Clothes Journal unisex
Knitwear is a winter essential for men, not only for staying warm but also for its use in layering and creating great outfits. As time goes by, you may notice that the number of knitwear pieces in your wardrobe increases; good quality knitwear is becoming more and more accessible for all budgets, and most will be striving to develop a timeless capsule wardrobe that can be reused each and every year.
Washing knitwear properly is not just about saving your money, but also concerns the upkeep of your carefully crafted image. Washing your knitwear incorrectly can cause it to lose shape, shrink or bobble – all of which is going to effect your overall ‘look’ negatively. We should all be aware that knitwear shouldn’t be washed as frequently because it will lose shape, but that doesn’t mean that you let your jumpers smell like dead meat– if it’s filled with smoke and dust, it will become a style killer.
Knitwear always brings you an intrinsic feeling of softness, comfort, and warmth. Washing knitwear correctly will multiply this feeling by helping you get even more wear out of each piece – ensuring its longevity, and making it worth every penny.
There are several things you should have beforehand.
- Basin: The basin should be big enough so you can easily rinse or swirl the garment. A small basin forces you to wring the garment, which is not recommended.
- Detergent/Soap: In general, you should choose mild detergent or soap for washing knitwear. There are special detergents available for knitwear in most big supermarkets.
- Towel: At least two big towels for drying
Washing by Hand
- Use warm water and mix it with some mild liquid soap. You can use special wool washing fluids that utilise cold water but remember to read the label first.
- Submerge the garment in the water and let it soak for about 5 minutes.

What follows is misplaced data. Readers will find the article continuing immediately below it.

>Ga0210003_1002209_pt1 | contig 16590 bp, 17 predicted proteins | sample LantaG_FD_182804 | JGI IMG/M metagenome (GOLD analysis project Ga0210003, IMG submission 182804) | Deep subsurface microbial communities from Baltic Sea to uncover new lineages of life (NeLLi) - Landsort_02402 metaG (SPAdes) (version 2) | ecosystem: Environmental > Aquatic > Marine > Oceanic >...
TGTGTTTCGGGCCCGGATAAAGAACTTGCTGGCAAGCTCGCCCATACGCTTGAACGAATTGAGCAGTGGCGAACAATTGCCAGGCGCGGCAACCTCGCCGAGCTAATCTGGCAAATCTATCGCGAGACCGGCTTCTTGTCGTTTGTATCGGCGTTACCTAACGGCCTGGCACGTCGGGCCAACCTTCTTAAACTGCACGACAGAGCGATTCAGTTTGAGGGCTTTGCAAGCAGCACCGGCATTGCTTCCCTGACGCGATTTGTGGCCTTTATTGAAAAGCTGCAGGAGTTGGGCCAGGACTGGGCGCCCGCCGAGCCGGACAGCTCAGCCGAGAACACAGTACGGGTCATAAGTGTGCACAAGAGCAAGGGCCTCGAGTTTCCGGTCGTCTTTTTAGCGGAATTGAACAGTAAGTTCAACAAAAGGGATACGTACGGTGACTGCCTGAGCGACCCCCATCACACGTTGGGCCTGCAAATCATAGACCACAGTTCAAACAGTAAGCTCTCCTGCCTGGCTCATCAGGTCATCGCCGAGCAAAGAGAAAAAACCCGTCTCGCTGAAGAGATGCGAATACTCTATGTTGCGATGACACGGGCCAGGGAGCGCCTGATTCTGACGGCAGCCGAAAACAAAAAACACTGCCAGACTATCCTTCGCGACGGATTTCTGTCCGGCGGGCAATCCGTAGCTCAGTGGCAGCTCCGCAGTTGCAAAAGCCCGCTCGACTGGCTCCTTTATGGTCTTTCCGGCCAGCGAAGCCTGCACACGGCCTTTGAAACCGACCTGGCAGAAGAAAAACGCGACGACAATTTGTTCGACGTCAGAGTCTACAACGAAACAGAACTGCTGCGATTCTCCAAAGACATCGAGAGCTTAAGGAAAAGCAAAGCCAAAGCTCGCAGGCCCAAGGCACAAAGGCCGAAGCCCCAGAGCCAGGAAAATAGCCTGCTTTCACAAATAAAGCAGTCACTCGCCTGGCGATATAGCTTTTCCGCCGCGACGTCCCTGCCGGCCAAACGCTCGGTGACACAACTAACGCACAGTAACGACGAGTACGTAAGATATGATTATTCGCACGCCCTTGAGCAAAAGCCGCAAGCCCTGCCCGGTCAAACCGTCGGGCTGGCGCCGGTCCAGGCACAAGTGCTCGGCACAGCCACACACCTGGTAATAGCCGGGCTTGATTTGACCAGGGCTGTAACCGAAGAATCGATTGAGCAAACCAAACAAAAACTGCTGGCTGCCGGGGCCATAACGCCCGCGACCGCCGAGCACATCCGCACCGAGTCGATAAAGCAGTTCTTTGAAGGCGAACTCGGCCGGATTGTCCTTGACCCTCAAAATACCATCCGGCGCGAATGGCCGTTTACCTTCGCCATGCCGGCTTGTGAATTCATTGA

- Carefully rinse the garment in warm water.
- When you’re done with rinsing, squeeze as much water as you can from the garment. Remember to not twist or wring the garment.
- Wrap the garment in a towel. Gently squeeze or wring the towel. Unwrap, lay it flat on a new towel and let it air dry in a cool place.
Sometimes you can use a washing machine for merino items (ALWAYS check the label first).
In general, I would recommended you only wash hats, scarves and gloves by this method. This is just in case something goes wrong – you wouldn’t end up losing a lot of money and it is easier to replace a scarf than it is your ‘favourite’ cable knit jumper. The thing to bear in mind at all times is that they are “machine washable”; this basically means you can use the machine but there is always a risk.
Remember to use a gentle cycle or cycle for knits (depends on your machine) because a regular cycle can cause the garment to shrink. Choosing the right temperature will also help, usually 30 degrees. (In some machines, “30 degrees” has a yarn ball symbol right next to it.)
Choose a milder soap made especially for this purpose. Look for a soap with a neutral, not high pH.
If you don’t want to get involved with the whole process above, send your merino to the dry cleaner. Most merino wool apparel can be cleaned by a dry cleaner. However, you should be cautious because frequent use of harsh chemicals can negatively affect the fabric.